Control and restraint training
The claimant was employed as a residential social worker by Sunderland Council.
On a course, she was participating in restraint techniques with two of her work colleagues when asked to role-play the part of the child who needed restraining and she was told to resist.
Her two colleagues lost their grip on the hold as she was resisting and the trainer, who was observing, came over to assist and together with one of the work colleagues pushed her shoulder back down to the floor whereby she dislocated her right shoulder. It was alleged that her employers and/or their employees were negligent in applying excessive force/pressure to her shoulder whereby she sustained injury.
The defendants denied there was an accident and that they were negligent.
The case was successful on the claimant’s own evidence as there were no contemporaneous documents other than a hospital record some four days later. The claimant had failed to notify the trainer at the end of the training of her injury and the defendants said there was no accident report form completed.
The only witness to the case did not see what happened but heard her cry out in pain and that evidence was crucial in the claimant’s success.
Murtha -v- Sunderland Council
Slipping in care home
The Claimant slipped on water after showering a patient in a care home where she worked. After dressing the patient, the patient left the bathroom and as the claimant stood up from collecting dirty towels, she slipped on water.
There were defects with the shower in that it was leaking from the internal walls and causing damage to carpets and electrical sockets. However, these defects were not causative of the accident and this was accepted on behalf of the claimant.
The claimant’s case was that one of the other walls was a half partition which only came up to hip height and the rest was a shower curtain. The claimant supposed that the water had come from the shower curtain as it had been hanging outside of the partition and there was therefore a gap for the water to run down to the floor. She had not moved the curtain so that it hung inside the shower cubicle itself and said that she did not see any need to.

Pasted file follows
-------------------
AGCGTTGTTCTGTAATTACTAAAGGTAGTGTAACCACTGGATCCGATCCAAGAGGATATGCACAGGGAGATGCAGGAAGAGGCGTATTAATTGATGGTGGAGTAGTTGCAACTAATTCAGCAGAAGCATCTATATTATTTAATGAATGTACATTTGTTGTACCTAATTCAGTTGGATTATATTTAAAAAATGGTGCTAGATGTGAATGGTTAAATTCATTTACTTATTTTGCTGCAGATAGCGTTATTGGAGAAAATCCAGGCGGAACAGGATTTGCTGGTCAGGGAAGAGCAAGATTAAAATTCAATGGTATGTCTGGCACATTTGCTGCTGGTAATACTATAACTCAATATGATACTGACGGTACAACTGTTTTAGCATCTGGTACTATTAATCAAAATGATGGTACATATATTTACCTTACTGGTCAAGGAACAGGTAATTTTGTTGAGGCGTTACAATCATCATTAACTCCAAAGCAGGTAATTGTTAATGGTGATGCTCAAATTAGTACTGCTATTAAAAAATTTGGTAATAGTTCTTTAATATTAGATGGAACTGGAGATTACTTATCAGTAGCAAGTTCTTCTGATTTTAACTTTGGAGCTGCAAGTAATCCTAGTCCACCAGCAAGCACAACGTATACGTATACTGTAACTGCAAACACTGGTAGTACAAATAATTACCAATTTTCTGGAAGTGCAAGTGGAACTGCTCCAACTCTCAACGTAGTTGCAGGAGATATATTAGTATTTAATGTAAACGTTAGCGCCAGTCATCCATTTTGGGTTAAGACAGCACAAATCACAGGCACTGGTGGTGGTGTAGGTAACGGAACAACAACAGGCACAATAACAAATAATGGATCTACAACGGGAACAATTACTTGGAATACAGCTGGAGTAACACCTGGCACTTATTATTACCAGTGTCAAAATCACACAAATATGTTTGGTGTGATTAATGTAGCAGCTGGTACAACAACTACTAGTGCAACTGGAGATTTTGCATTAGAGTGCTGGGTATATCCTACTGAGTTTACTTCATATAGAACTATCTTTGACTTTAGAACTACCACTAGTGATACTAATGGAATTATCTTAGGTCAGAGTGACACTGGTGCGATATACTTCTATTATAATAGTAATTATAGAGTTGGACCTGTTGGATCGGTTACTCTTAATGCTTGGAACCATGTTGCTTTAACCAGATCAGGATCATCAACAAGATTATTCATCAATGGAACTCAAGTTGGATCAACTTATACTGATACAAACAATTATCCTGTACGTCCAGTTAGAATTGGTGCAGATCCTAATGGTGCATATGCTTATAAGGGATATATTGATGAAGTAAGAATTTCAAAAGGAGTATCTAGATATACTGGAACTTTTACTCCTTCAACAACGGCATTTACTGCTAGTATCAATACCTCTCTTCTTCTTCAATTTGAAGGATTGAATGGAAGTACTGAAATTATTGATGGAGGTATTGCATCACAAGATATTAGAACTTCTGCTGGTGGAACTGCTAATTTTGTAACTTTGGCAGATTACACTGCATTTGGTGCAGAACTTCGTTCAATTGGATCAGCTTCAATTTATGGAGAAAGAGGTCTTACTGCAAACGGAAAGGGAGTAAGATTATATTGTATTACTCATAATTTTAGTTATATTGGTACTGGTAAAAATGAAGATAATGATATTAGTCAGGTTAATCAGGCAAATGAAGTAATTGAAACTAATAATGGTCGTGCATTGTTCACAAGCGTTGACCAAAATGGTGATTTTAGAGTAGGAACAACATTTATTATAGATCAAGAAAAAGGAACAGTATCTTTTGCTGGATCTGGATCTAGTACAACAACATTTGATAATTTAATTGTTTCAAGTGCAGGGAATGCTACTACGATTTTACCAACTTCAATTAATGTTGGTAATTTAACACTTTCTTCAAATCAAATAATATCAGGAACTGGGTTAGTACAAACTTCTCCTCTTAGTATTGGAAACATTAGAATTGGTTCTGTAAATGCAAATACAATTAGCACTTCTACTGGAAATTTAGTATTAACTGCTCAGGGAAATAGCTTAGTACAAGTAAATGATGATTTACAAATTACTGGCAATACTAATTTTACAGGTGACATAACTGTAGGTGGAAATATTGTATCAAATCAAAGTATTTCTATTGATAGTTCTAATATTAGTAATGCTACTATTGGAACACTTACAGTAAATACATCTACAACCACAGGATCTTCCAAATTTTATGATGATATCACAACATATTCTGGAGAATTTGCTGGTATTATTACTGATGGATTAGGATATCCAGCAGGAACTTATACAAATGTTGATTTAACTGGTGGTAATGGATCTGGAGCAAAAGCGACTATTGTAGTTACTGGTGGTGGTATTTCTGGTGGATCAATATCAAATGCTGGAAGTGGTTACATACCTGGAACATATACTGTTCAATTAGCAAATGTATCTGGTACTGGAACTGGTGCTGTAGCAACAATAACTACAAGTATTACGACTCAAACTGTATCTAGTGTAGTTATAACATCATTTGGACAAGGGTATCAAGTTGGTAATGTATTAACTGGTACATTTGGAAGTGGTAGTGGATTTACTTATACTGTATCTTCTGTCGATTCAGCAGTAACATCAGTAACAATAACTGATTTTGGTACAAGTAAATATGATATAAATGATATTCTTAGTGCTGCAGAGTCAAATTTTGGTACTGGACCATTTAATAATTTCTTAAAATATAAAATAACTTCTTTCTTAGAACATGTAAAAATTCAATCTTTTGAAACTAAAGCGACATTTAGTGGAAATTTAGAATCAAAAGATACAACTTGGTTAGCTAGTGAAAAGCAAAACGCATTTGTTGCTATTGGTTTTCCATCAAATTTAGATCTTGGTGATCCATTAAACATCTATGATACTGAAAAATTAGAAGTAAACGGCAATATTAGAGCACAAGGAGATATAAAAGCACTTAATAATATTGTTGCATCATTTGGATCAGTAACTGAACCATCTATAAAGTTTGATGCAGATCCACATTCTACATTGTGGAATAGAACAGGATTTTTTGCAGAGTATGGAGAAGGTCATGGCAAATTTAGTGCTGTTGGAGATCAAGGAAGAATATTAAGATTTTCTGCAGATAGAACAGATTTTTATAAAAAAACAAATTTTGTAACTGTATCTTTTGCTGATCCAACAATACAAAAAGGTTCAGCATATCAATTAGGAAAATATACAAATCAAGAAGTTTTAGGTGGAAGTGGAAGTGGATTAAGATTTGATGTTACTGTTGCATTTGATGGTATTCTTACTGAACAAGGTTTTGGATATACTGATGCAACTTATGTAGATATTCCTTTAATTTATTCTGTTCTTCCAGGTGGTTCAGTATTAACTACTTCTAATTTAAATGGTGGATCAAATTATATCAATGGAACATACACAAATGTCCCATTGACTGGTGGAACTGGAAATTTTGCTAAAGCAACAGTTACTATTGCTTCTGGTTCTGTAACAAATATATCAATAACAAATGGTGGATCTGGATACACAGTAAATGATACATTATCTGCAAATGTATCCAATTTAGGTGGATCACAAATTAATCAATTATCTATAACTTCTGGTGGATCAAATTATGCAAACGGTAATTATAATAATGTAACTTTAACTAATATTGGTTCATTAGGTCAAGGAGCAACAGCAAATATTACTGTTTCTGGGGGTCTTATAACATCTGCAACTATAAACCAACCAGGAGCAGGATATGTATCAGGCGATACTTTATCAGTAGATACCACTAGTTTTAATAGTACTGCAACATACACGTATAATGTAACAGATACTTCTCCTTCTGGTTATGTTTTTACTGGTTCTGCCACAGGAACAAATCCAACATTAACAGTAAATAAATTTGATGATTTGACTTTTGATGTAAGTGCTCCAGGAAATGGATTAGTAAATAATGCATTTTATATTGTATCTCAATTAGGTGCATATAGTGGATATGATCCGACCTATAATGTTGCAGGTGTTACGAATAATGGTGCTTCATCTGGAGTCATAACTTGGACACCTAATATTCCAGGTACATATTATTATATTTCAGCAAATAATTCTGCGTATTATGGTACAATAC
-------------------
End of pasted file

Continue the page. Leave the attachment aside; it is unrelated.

The Judge found no defect with the shower as there was no evidence that excessive water fell to the floor. No complaints had been made and he was not satisfied that there was such a quantity of water coming from the half partition to render the cubicle unsuitable. There was also no evidence to prove where exactly the water came from.
With regard to the floor, there were no complaints or previous accidents. While it was designed to be non-slip, it could not prevent slips altogether and it was a standard floor used in all care homes in the region. The Judge was not satisfied that it was unsuitable when it was installed.
The claimant’s only remaining argument was that it had become worn over time to become dangerous. This was not accepted. The Judge found it surprising that no complaints had been made if any water at all made the floor dangerous, which is what the claimants witnesses were saying. He said that, bearing in mind they were also concerned with the safety of patients, he found it improbable that it had not been mentioned to management. The probable answer was that the floor fell short of being dangerous and there was no breach of duty.
1 December 2005, Walton J
Helen Wansell -v- Northgate & Prudhoe NHS TrustSlipping in care home